I think it’s important to share failures in my blog. I was hesitating and it’s scary because I’m afraid what you might think when I open up and admit what I did wrong. But on the other hand it’s my blog. A personal blog as well. Just writing about my successes would be really corny and salesey, no? So, here we go. My First Failure Post 🙂

Crazy Schedule 
Over a year and a half ago now, Bini, director of marketing from Bnei Akiva called me up and asked for a video promo for their  Mach Hach Ba’Aretz Israel program. At the time I was buried in work. I didn’t have a single slot available for the next three months but I wanted to do the job. “I am very busy,” I said to Bini, “but I’m sure we can squeeze this in.” I wasn’t really sure, honestly, because the many deadlines were staggering. After many phone calls and re-arranging my schedule I called her back and said: Of course we can do this. I just want to reiterate that I need to outsource the project to a different video production company but I would oversee it. She agreed and we went ahead with the project.

A Bad Hire is Worse than No Hire
Since I was busy with other post production commitments, I hired people in Israel to shoot, and I outsourced the pre and post-production to another well known Jewish video production company in NY. They had to edit the promotional video. Once they got the footage from Israel they started editing. They delivered the video to me a few weeks later so I could show it to our client. I wasn’t crazy about the results but I thought it was good enough and would make the client happy. Bnei Akiva sent us their feedback, and we had the other production company make the final adjustments before delivering the end result to Bnei Akiva.

The Big Disappointment and a Letter of Shame
A year passes and I receive an email from the director of World Bnei Akiva.

He writes (I paraphrase):

Dear Shmuel,
I hope all is well.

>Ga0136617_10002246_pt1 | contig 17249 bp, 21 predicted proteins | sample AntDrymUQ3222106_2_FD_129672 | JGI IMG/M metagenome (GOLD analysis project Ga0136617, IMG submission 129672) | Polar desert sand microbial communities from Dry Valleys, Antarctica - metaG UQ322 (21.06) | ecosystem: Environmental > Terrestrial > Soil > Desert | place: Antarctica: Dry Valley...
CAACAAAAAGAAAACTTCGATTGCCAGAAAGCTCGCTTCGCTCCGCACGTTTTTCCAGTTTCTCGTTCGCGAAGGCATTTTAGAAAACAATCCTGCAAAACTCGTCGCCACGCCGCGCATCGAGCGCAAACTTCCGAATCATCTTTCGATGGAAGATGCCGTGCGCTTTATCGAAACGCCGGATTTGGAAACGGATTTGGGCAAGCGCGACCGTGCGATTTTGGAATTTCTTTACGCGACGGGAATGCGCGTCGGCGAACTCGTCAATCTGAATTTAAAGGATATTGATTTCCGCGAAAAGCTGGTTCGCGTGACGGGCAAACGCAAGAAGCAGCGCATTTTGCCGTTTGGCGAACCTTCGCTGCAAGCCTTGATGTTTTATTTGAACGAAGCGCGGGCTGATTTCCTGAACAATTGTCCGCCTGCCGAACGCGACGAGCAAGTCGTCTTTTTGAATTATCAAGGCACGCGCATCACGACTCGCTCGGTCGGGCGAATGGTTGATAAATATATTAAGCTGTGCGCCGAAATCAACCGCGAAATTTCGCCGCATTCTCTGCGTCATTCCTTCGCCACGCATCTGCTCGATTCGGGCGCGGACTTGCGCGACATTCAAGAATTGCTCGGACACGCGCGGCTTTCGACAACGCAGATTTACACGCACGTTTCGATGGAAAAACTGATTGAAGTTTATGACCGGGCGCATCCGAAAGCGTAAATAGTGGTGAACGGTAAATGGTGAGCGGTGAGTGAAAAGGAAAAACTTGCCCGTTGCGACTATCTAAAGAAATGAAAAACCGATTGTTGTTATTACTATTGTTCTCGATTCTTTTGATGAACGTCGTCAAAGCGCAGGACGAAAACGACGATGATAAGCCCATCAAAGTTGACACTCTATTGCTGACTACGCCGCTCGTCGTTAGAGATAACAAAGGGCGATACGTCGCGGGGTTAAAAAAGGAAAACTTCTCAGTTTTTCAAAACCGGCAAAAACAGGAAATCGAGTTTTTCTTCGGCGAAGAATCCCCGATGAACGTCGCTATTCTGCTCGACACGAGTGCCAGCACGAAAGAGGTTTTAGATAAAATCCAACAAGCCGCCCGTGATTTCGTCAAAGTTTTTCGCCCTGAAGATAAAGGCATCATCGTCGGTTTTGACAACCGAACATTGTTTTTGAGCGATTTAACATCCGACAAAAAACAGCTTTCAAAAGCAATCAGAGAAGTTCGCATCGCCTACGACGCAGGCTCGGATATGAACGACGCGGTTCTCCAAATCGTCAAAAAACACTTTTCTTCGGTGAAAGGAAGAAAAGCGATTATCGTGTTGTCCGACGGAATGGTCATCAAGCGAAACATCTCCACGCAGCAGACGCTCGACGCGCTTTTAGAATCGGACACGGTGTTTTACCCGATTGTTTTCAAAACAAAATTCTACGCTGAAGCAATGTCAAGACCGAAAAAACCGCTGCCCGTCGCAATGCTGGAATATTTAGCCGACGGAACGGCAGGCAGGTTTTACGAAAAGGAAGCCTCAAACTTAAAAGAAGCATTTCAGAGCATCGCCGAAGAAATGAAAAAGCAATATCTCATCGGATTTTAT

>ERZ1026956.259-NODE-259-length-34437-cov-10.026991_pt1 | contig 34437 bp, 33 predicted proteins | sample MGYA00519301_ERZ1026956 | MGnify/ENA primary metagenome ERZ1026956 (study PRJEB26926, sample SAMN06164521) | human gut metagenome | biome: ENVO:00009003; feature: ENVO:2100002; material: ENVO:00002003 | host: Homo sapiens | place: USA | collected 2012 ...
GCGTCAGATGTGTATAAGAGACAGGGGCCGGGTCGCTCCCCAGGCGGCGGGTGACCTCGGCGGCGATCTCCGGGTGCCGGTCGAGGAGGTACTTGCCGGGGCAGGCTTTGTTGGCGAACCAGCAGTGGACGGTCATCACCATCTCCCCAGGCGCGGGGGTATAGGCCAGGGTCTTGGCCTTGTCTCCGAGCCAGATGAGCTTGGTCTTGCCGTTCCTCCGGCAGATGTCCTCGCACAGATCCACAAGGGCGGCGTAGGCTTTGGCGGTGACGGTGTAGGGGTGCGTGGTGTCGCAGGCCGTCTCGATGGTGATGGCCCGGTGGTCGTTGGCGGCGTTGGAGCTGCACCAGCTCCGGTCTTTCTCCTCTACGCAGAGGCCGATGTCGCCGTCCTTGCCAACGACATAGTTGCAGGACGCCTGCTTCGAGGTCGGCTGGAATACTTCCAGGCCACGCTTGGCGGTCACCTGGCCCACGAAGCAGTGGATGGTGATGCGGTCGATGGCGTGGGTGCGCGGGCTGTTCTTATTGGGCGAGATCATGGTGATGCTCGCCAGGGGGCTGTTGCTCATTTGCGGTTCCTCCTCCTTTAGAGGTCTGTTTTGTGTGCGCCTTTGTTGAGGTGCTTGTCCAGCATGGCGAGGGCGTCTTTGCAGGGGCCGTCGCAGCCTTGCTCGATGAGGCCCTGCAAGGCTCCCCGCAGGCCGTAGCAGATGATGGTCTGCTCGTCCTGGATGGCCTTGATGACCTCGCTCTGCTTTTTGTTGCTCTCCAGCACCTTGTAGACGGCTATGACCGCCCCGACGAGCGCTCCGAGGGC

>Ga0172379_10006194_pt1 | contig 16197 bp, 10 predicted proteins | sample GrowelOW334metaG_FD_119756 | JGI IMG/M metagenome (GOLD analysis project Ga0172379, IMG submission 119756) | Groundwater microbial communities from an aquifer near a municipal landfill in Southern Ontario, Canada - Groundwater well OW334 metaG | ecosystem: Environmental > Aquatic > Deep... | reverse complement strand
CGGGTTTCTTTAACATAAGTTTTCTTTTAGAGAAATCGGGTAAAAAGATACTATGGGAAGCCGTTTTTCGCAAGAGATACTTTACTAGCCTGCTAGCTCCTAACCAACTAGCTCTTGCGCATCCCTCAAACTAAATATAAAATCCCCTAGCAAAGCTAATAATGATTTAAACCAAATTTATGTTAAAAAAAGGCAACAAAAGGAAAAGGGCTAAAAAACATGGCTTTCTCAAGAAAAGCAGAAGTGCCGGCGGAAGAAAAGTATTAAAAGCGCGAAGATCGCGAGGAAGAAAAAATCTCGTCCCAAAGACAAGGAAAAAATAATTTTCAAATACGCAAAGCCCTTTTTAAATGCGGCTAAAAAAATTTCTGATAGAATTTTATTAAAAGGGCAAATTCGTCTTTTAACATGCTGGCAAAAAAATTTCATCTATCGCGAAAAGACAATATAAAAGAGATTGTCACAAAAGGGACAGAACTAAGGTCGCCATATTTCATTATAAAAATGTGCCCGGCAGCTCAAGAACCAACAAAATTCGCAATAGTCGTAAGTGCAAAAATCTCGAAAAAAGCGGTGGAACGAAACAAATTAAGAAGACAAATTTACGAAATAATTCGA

I’ve been wanting for a while to send you an email expressing my disappointment in the MH video you have produced for us.
The minute we received your first version knew we are in trouble.  Then the fixed version compared to the original was okay… but nothing like what we expect when we hire you.
I find this upsetting since we spend charity funds for this to encourage kids to go to Israel.  The result was a disaster. And less kids going to Israel.
Perhaps a meeting is appropriate.

My Ego Went Down the Toilet
Wow, what a bummer. I delivered something that upset a client? No way. I guess there’s a first time for everything.  I started reacting in a defensive way in my head, and rationalizing all kinds of things why he was wrong and his perspective was distorted. But after thinking it over for a few days, I came to the conclusion that the only one who was distorted was me. I didn’t do what I have set myself up for: TO DELIVER EXCELLENCE ON EVERY PROJECT. How disappointing.

What Now?
I first thought about refunding the money. But I had already paid the other video production company and shooters in Israel. I could not afford that. I filed the refund idea away as my last step if every other solution I could come up with were to fail.

Meeting in the Lions Cave
I called up the director of Bnei Akiva and arranged a meeting with him. In the  meeting I let him pour out all his disappointments. I didn’t say a word. I was there to listen. Once he was done, I apologized and suggested the following: How about I travel to Israel, shoot for 4 days the Mach Hach trip myself and produce a brand new video from scratch…at no cost. We agreed on a date for the summer and I traveled to Israel and produced the video myself.

Shmuel – Hoffman – Video? Write in the comments.